So in keeping with my discussion about writing for videogames as both a writer and (somewhat) designer, I present the second of my great Commandments, to be chiselled on the Internet for all to see and cherished for a few moments before you go to your regular porn site.

I give you:

Commandment II – And Thou Sure as Hell Won’t “Save the Industry” Alone

So you’re not coming into videogames to save the industry, right? I mean, we shot the last great white hope who tried to give us law and religion and infected blankets and stuff. Good, glad we got that settled!

One of the hardest transitions I’ve seen writers have to make in videogames is getting over the bump of treating the story as theirs alone. It’s natural, writing normally being a solitary pursuit, and many writers don’t have the experience of working in a team environment or with machete-wielding editors to understand how to even begin collaborating. They figure the roles are so cleanly defined in companies that everyone is going to say: “Oh cool, the writer is here. Let them do their thing.”

Uhm. No.

In fact it’s now five minutes later and I’ve stopped laughing long enough to continue writing.

Every company is different, and there are many ways a writer might be incorporated into a team. You might be a freelancer brought in to help with initial proofing, or to help with creation, or to write a realized treatment. You might be in-house and working inside a team to conceive, develop, write, or all of the above. You might even be someone in my position, who not only writes, but who thinks of story as a design position and works with a project’s assets and the various cells to create procedural narrative that is interwoven with game systems. Heck, I’ve even attended Ubisoft’s Design Academy and learned game and level design, and (more importantly) how to converse with my team. I’m glad to say we’ve gone past the grunting and hooting at one another and moved on to a more civilized “Me Tarzan” mode of communicating.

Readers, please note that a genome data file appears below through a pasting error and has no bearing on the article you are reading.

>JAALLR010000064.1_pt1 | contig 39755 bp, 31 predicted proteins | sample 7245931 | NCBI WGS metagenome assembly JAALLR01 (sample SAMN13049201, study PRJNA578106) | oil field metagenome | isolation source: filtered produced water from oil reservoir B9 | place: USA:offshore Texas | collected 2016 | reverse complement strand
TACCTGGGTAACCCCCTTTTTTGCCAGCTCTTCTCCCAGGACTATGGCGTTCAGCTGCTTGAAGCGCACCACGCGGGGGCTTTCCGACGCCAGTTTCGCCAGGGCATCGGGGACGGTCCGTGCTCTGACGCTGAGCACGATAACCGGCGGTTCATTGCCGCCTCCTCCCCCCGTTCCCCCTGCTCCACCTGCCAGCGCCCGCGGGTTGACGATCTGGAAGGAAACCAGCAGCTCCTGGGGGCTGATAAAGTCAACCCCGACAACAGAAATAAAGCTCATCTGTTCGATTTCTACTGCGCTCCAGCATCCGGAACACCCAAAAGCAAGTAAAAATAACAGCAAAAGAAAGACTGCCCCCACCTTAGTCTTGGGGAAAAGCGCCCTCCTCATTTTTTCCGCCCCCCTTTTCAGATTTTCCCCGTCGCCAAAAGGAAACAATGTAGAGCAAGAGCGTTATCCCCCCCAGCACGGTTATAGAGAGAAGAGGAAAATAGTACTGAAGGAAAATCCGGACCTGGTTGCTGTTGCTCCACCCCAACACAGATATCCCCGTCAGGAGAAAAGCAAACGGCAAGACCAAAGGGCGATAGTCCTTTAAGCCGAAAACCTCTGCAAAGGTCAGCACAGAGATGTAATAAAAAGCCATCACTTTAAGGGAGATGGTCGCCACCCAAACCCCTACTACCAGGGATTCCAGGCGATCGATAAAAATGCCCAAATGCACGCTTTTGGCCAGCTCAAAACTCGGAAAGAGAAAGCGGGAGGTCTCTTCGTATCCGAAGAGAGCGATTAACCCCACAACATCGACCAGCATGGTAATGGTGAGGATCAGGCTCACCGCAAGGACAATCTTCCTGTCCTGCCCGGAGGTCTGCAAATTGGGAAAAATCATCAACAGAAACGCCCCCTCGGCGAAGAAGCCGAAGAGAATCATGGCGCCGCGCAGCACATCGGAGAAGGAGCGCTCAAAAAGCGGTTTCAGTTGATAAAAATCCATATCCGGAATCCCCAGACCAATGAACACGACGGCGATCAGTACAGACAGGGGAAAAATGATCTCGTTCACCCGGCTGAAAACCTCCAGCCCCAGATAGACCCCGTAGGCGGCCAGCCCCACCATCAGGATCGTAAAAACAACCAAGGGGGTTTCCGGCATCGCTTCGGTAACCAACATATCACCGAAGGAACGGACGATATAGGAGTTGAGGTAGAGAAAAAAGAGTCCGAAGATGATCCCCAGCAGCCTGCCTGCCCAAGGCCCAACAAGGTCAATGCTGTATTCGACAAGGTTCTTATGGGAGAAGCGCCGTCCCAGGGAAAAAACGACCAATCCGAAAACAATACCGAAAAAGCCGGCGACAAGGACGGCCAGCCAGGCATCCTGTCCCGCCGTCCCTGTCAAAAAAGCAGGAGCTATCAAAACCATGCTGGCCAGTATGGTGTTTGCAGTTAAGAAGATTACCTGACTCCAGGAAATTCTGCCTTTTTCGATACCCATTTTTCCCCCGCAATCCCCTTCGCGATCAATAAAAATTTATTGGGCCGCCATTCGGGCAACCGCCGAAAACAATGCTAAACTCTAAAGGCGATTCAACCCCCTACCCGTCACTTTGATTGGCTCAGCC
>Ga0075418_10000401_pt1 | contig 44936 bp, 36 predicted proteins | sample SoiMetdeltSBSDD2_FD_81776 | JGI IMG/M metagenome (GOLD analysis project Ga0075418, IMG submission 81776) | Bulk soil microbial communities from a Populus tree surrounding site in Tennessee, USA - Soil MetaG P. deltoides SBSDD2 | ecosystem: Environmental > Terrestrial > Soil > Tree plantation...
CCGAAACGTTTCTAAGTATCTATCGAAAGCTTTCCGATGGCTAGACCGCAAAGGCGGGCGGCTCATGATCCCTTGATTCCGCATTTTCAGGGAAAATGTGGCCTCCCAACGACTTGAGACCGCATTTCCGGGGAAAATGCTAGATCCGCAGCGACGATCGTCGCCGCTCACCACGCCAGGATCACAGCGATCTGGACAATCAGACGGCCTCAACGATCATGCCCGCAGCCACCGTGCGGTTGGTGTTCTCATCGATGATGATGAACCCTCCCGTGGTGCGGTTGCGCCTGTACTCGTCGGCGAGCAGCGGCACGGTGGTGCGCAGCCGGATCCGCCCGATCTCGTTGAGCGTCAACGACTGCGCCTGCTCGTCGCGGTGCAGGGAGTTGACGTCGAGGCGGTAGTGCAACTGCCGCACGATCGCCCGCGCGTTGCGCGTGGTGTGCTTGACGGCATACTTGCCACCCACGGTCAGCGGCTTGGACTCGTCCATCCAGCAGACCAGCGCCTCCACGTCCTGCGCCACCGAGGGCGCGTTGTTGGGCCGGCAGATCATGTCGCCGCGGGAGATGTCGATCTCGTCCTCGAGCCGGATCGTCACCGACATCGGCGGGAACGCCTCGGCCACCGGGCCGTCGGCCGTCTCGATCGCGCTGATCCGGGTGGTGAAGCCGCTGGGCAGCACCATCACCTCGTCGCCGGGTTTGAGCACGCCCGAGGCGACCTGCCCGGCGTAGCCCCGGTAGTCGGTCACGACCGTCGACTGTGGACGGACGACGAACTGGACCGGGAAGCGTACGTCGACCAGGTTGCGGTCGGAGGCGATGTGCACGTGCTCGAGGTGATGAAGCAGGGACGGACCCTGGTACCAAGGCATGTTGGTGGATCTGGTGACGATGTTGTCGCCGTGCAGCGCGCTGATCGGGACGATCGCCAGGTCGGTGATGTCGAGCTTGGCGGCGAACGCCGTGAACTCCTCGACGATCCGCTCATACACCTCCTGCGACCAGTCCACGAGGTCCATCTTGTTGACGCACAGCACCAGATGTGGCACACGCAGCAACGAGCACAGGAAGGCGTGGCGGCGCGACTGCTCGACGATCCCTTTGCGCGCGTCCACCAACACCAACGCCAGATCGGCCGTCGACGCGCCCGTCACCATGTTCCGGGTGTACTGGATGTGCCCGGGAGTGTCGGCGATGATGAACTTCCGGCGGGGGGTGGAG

All joking aside, the fact is that as a writer, no matter where you are in the process, the story is not yours. It never was. You can be proud of your accomplishments, that certainly isn’t a sin, but you can never claim sole ownership over any narrative success. That would be insulting to the in-house review process (whether you agreed with them or not), who helped refine your material. That would be insulting to the animation team and character modellers who helped bring the character to life, and the animation director and voice director who worked with the actors to bring out their performances, or the realization director who oversaw the merging of the different disciplines to craft something cohesive in the end.

But let’s take a step back and go even earlier in the process. As a freelancer, you aren’t on the floor to roll with the day-to-day maelstrom of game development. As a result, you may have generated the initial concepts, or you may have written the script, but you are always guided by the Creative Director’s vision. Once the work leaves your keyboard, it is in the hands of the team that will modify things as needed. If you’re lucky, they come to you to put out the fires of game development’s impact on narrative. If not, they’ll do the story equivalent of throwing your work through Babelfish; they’ll make it fit by kicking your dialogs right in the dangling participles.